Protection against Covid-19? Flight attendants should wear a diaper

Traveling by plane during a pandemic is gradually taking on science fiction-like forms. Empty planes, desolate airports, and ceaseless Covid and other controls have made flying a nerve-wracking endeavor. Stewards and flight attendants are also not affected by the market. The Civil Aviation Administration of China (CAAC) aviation authority is now asking cabin crew to wear diapers during duty hours.

In a document entitled Technical Guidelines for Epidemic Prevention and Control for Airlines, Sixth Edition the best sanitation practices in airports and on airplanes are listed.

For example, cabin crew are advised to wear medical masks, gloves, goggles, protective clothing and shoe protectors at all times. But a little further down there is a suggestion that will raise some eyebrows. Cabin crew are encouraged “to wear diapers during flights so that – with the exception of emergencies – they do not have to use the toilets to avoid the risk of contamination”.

Still, there is certainly a certain logic in the advice. The toilets on an airplane are often a breeding ground for bacteria. A woman who flew from Italy to South Korea in August is said to have been infected in the toilet because it was the only place where she did not wear a mask.

Save on toilets

In recent years there has also been a lot of criticism of the way in which aircraft manufacturers have started to reduce toilets more and more. Toilets are often viewed as a part of which savings can be made. The manufacturers would therefore regularly be asked to limit the number of toilets on board the aircraft. After all, space could be found for additional seats in this way.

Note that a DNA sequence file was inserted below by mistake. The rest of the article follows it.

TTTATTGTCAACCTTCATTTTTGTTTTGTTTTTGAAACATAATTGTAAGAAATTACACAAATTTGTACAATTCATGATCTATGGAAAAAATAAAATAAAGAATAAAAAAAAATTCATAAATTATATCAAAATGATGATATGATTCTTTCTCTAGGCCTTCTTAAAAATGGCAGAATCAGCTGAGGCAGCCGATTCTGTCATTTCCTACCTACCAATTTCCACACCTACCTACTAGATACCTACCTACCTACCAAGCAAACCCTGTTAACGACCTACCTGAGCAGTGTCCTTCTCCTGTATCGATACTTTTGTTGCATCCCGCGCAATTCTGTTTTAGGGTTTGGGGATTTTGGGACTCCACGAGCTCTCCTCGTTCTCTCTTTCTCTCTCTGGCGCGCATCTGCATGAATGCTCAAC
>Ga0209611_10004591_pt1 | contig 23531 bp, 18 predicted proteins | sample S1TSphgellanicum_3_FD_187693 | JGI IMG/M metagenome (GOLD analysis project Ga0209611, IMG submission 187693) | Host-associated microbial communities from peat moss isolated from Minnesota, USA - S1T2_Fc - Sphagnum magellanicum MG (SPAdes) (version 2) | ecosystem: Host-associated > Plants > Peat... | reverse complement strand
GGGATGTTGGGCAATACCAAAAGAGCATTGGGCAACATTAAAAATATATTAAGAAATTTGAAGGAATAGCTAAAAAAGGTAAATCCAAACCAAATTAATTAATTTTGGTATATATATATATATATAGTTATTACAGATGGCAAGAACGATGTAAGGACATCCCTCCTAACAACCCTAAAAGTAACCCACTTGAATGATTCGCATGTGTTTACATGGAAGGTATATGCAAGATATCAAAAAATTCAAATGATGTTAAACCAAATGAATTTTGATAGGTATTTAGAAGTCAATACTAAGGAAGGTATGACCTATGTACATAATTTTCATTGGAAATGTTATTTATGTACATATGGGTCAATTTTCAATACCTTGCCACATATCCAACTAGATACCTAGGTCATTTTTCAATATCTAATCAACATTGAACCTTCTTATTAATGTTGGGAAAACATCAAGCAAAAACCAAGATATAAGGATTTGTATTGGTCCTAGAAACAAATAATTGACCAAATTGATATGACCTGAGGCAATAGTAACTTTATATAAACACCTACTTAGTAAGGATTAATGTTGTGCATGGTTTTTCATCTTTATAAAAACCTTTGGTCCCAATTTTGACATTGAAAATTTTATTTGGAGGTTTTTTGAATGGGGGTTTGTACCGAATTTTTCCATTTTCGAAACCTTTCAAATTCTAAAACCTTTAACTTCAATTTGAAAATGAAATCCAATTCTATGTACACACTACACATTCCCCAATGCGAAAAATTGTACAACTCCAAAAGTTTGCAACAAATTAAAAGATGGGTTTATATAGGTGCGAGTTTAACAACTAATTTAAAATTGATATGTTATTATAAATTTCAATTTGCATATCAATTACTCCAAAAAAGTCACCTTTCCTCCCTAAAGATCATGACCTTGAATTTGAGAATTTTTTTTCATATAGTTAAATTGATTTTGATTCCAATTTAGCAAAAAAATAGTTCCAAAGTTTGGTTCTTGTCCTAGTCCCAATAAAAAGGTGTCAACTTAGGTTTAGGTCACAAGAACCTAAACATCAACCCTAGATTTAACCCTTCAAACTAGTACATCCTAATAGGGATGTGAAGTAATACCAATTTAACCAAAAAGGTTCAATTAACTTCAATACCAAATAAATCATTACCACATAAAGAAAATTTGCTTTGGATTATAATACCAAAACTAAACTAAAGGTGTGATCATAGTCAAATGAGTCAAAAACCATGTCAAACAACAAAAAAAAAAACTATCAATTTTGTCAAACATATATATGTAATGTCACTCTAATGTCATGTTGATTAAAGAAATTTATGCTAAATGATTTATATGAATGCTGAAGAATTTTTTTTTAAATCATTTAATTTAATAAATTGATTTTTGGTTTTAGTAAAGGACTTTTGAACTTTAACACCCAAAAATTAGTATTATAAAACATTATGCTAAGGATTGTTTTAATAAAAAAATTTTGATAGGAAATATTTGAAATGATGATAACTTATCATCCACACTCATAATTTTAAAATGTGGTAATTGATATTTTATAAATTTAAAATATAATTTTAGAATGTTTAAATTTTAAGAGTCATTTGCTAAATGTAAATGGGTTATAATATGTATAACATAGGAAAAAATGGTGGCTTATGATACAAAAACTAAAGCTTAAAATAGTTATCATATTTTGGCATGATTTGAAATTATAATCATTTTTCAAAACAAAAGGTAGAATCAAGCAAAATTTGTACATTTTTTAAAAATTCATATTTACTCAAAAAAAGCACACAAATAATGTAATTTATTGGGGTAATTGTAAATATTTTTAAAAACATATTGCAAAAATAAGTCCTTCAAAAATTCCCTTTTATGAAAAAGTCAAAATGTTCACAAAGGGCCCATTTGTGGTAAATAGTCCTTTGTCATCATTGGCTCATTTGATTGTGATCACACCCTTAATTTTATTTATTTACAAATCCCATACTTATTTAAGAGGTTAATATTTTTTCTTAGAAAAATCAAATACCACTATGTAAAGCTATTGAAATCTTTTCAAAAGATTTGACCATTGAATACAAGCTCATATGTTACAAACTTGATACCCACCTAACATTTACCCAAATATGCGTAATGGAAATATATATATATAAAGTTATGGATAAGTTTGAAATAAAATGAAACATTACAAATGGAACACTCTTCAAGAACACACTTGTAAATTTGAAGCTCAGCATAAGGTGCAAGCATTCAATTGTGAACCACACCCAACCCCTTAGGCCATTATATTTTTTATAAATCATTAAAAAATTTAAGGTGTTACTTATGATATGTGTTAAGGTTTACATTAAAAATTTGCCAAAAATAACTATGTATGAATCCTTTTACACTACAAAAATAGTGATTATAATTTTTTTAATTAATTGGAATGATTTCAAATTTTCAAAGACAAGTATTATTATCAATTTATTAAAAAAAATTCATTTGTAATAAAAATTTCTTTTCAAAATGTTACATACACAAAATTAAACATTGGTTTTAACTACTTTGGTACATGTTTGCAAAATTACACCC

For a traveler with a larger body weight, the toilet is often completely unusable. The sink is also so small that it is impossible to collect running water and splash everywhere. The quality of the toilets also often leaves much to be desired.

User-friendly and safe

Covid-19 could well reverse that trend and shift the focus to a user-friendly and safe toilet. The Japanese airline ANA has recently started testing a toilet door that opens without contact. Boeing has meanwhile received a patent for a self-cleaning toilet that kills 99.9 percent of bacteria after each use with UV rays.


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